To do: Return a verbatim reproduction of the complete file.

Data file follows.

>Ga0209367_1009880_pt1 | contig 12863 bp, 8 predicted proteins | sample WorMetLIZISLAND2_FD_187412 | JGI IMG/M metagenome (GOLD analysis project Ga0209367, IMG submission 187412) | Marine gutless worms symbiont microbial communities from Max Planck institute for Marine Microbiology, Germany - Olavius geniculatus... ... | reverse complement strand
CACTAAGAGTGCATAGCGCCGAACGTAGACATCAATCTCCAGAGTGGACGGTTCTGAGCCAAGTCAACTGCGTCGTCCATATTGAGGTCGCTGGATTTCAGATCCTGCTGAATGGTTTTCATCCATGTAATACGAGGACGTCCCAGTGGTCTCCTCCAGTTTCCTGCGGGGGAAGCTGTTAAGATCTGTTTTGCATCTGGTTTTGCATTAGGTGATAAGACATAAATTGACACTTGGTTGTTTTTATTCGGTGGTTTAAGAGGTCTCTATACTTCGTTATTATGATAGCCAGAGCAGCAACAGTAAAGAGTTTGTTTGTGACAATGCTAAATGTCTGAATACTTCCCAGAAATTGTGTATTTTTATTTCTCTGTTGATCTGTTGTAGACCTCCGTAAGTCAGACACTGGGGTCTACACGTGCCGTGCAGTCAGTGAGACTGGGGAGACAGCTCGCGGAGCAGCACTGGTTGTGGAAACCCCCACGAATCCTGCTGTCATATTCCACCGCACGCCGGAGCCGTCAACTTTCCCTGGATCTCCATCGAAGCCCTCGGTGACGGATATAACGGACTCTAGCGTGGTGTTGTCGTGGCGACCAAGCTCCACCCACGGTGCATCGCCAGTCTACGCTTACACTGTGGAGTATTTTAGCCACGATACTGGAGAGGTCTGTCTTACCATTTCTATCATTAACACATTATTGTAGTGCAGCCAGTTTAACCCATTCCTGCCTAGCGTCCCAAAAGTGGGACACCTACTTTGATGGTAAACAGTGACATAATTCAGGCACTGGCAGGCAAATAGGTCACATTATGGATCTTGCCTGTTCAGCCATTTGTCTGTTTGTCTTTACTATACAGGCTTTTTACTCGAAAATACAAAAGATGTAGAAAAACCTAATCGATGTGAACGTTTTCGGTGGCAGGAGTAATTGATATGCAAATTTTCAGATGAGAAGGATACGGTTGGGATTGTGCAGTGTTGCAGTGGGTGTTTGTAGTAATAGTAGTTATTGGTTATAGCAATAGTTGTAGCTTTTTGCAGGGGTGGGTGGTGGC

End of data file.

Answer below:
>Ga0209367_1009880_pt1 | contig 12863 bp, 8 predicted proteins | sample WorMetLIZISLAND2_FD_187412 | JGI IMG/M metagenome (GOLD analysis project Ga0209367, IMG submission 187412) | Marine gutless worms symbiont microbial communities from Max Planck institute for Marine Microbiology, Germany - Olavius geniculatus... ... | reverse complement strand
CACTAAGAGTGCATAGCGCCGAACGTAGACATCAATCTCCAGAGTGGACGGTTCTGAGCCAAGTCAACTGCGTCGTCCATATTGAGGTCGCTGGATTTCAGATCCTGCTGAATGGTTTTCATCCATGTAATACGAGGACGTCCCAGTGGTCTCCTCCAGTTTCCTGCGGGGGAAGCTGTTAAGATCTGTTTTGCATCTGGTTTTGCATTAGGTGATAAGACATAAATTGACACTTGGTTGTTTTTATTCGGTGGTTTAAGAGGTCTCTATACTTCGTTATTATGATAGCCAGAGCAGCAACAGTAAAGAGTTTGTTTGTGACAATGCTAAATGTCTGAATACTTCCCAGAAATTGTGTATTTTTATTTCTCTGTTGATCTGTTGTAGACCTCCGTAAGTCAGACACTGGGGTCTACACGTGCCGTGCAGTCAGTGAGACTGGGGAGACAGCTCGCGGAGCAGCACTGGTTGTGGAAACCCCCACGAATCCTGCTGTCATATTCCACCGCACGCCGGAGCCGTCAACTTTCCCTGGATCTCCATCGAAGCCCTCGGTGACGGATATAACGGACTCTAGCGTGGTGTTGTCGTGGCGACCAAGCTCCACCCACGGTGCATCGCCAGTCTACGCTTACACTGTGGAGTATTTTAGCCACGATACTGGAGAGGTCTGTCTTACCATTTCTATCATTAACACATTATTGTAGTGCAGCCAGTTTAACCCATTCCTGCCTAGCGTCCCAAAAGTGGGACACCTACTTTGATGGTAAACAGTGACATAATTCAGGCACTGGCAGGCAAATAGGTCACATTATGGATCTTGCCTGTTCAGCCATTTGTCTGTTTGTCTTTACTATACAGGCTTTTTACTCGAAAATACAAAAGATGTAGAAAAACCTAATCGATGTGAACGTTTTCGGTGGCAGGAGTAATTGATATGCAAATTTTCAGATGAGAAGGATACGGTTGGGATTGTGCAGTGTTGCAGTGGGTGTTTGTAGTAATAGTAGTTATTGGTTATAGCAATAGTTGTAGCTTTTTGCAGGGGTGGGTGGTGGC